Is Amy Chua the world's worst mom?
As someone who advocates for unstructured, creative, child-directed play, I would expect to roundly denounce a mother whose strict regimen left her children little, if any time, for free play. Clearly, we have some differences of opinion. But that said, in an age of helicopter parents and bubble-wrapped kids, I find some aspects of the tiger mom approach refreshing. These include:
Setting limits at home: While many parents these days limit their children's freedom outside by refusing to allow them to walk a half mile to school or do anything beyond the range of their watchful gaze, these same parents are mysteriously apathetic when it comes to setting limits inside the house. Once indoors, no longer subject to the threat of the kidnappers and pedophiles who allegedly lurk at every corner, children are free to sit listlessly on couches for hours and stare at screens.
Spending quality time: The sheer amount of time that Chua invested in actively engaging with her kids at home is impressive, even if it was excessive and somewhat dictatorial at times. I believe in child-directed play, but I also believe in families exploring and learning together. For too many families, "quality time" means merely being in the same room while each plugged into a different device.
Holding children to high standards: In a day and age where the lowest-ranking little league team gets a trophy, it's worth questioning whether concern for our children's self-esteem has gone too far. Should we really reward our children for half-hearted efforts because we fear that pushing them will damage their fragile egos? Today's helicopter parents simply don't give their children enough credit. Kids are capable of doing amazing things when they aspire to high standards, but it's up to us to establish these standards and reward only genuine efforts.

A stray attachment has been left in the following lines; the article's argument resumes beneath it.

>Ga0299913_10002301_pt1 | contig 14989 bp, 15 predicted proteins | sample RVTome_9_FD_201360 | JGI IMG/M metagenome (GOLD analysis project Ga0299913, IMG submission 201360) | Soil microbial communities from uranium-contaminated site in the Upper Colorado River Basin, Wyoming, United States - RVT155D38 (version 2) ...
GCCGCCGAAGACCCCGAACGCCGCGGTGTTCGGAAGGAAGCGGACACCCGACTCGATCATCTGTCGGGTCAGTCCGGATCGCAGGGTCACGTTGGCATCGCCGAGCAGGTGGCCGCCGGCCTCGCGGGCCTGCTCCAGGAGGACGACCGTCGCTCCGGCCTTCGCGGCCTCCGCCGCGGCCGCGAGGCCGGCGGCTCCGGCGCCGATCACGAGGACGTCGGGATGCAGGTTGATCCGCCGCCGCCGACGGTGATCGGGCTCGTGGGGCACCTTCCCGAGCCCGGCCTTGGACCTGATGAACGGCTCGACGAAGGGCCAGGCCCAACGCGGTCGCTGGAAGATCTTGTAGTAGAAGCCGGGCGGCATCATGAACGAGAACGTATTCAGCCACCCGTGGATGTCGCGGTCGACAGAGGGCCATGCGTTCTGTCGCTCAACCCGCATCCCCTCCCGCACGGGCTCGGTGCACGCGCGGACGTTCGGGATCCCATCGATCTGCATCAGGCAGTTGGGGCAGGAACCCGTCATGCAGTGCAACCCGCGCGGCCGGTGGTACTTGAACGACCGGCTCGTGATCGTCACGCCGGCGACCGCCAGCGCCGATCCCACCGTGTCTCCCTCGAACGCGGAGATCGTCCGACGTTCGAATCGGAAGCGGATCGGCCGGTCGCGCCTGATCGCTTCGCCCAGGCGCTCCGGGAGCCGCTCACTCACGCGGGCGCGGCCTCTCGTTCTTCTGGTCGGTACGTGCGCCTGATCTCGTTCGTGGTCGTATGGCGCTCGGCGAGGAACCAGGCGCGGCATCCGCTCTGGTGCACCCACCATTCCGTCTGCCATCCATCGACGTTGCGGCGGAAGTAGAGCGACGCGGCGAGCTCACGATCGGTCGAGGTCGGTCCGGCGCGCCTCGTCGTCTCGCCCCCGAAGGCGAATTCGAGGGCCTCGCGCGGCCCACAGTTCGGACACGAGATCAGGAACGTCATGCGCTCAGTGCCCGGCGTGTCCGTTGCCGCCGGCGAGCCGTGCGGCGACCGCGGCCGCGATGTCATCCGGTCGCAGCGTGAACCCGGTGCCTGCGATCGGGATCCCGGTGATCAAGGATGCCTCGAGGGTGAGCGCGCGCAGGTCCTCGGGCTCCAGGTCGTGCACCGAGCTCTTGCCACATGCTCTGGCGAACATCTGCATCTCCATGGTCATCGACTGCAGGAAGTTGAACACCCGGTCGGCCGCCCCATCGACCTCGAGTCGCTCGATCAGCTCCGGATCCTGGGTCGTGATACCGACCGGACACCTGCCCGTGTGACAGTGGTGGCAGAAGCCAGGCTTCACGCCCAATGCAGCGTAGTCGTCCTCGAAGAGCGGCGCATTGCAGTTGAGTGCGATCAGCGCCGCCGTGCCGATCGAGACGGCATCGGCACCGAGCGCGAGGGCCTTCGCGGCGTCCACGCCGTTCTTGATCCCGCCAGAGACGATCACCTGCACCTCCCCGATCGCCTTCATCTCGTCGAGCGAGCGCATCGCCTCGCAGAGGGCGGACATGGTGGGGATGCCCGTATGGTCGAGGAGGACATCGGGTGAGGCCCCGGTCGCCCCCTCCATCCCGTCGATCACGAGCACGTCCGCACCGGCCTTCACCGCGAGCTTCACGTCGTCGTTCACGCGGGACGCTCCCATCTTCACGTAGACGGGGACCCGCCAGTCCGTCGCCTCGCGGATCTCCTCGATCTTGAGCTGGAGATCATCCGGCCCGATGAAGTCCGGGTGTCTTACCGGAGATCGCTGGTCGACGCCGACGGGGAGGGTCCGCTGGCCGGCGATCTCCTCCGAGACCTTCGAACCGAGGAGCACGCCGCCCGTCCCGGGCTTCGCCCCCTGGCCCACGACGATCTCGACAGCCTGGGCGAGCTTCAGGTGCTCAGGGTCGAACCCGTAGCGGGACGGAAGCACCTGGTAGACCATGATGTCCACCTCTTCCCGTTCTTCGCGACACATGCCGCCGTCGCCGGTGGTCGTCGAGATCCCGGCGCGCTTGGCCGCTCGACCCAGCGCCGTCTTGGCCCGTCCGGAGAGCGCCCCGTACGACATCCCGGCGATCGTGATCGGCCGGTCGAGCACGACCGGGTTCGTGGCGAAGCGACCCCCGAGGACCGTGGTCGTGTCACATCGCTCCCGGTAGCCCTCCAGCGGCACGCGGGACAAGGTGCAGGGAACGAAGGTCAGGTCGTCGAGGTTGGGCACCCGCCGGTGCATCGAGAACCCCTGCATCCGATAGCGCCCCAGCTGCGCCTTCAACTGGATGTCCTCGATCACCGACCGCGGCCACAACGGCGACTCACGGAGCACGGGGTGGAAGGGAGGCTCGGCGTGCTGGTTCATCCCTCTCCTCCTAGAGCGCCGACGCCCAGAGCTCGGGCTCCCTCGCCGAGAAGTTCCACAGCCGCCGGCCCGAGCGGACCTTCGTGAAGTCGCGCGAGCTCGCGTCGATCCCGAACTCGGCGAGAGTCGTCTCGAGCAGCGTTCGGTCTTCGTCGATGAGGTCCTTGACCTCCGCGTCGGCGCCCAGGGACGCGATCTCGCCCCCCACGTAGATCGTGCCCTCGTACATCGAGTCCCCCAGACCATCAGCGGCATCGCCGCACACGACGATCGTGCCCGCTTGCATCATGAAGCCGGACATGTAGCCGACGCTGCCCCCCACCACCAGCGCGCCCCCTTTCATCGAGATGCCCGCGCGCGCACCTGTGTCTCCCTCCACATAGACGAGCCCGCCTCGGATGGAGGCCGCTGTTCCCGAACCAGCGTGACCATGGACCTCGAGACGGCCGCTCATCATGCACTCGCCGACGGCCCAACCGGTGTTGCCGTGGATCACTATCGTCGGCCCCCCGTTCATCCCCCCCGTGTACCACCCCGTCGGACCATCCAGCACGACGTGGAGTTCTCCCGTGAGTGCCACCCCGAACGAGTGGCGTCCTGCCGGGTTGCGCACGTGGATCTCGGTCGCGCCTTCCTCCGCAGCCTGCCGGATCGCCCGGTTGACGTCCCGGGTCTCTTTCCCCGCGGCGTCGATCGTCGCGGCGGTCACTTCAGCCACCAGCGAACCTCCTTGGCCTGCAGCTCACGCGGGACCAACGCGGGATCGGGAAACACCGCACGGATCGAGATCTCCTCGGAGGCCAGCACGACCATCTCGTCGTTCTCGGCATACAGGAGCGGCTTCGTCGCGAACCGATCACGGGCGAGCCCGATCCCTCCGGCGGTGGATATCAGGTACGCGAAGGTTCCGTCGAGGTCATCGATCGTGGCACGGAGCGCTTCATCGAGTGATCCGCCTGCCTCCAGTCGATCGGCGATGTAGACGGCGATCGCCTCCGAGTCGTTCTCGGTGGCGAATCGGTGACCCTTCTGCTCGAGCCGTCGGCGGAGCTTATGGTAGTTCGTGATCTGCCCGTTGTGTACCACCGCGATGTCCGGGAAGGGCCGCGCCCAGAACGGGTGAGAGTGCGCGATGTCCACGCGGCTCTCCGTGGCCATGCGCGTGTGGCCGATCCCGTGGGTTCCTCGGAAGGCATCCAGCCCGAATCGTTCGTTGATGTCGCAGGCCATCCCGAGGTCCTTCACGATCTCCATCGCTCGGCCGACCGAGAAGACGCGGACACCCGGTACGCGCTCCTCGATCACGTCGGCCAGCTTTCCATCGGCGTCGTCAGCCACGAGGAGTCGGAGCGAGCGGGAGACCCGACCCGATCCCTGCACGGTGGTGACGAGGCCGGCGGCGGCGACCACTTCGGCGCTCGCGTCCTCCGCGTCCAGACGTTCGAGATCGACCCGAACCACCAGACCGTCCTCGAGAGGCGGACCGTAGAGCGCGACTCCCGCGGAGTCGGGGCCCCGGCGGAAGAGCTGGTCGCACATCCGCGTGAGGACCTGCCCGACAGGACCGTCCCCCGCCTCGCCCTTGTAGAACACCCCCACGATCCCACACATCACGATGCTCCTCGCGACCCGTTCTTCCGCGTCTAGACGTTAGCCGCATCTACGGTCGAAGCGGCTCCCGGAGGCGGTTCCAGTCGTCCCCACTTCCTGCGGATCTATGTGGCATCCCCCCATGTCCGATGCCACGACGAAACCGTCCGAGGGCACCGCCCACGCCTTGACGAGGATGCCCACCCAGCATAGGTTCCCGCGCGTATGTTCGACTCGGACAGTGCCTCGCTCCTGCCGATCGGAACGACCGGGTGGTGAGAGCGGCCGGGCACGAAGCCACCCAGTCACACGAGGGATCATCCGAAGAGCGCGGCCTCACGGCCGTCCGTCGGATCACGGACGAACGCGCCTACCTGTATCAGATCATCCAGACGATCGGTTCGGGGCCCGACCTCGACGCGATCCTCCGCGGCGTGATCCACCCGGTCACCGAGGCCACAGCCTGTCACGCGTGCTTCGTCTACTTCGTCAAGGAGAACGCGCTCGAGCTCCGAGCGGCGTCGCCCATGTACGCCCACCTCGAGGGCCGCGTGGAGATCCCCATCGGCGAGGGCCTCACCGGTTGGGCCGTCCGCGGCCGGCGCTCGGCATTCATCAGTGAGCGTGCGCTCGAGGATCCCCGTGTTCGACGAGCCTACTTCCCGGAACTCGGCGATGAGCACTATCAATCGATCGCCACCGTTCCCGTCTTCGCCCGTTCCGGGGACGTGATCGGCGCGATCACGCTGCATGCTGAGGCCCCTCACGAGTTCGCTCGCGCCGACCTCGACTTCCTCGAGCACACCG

Teaching focus and discipline: Adults tend to mistake free play for aimless running and screaming. It's not. As they play, children teach themselves essential life skills, many of which involve practice and discipline. Can't climb that tree? You'll have to keep trying. Can't dig a tunnel through a sand castle? Keep trying. But today's children, facing a constant barrage of electronic distractions, lack the focus and discipline that's required to gain a sense of mastery, whether it's reaching the top of a jungle gym or learning French piano compositions.
While I respect these elements of "tiger parenting," I do see some disturbing parallels between the ferocious tiger mom and the stereotypically overprotective Western parent. Both have a tendency to constantly hover and continually micro-manage their children's lives. The motives may be different -- a tiger mom hovers to push her kids to excel, while a helicopter mom hovers to protect them from all the world's dangers.
But the outcome for children is the same: a decisive lack of freedom to explore, discover, and create on their own. Tiger moms rear children who are very good at playing piano pieces, but who would feel helpless if asked to compose their own. Meanwhile, helicopter parents rear children who can navigate foreign worlds from video game consoles, but who can barely navigate the world outside their front door.
What we need is an intermediate approach -- one that imposes structure, boundaries, high standards, and discipline without sacrificing whimsy, creativity, imagination and self-direction. Here's an emerging term that nicely sums up such an approach (since we seem to love using metaphors to classify parents): the "bulldozer mom."
A bulldozer mom clears a path for her children, but allows them the freedom to explore along the way. She recognizes that structure within the home is not a bad thing, particularly when it comes to limiting screen time, but that some time for unstructured outdoor play is equally important. She gives her children credit for what they are capable of, pushing them to continually challenge themselves, but she doesn't deny them opportunities to choose the challenges they want to pursue. She knows that mastery comes from discipline and focus, refusing to let her children get away with halfhearted efforts, but realizes that mastery on the playground is as vital as mastery in the classroom.
Giving our children freedom doesn't inevitably lead to failure, nor does it inevitably lead to abduction. We can still set our children down the right path, but first, we must unleash them.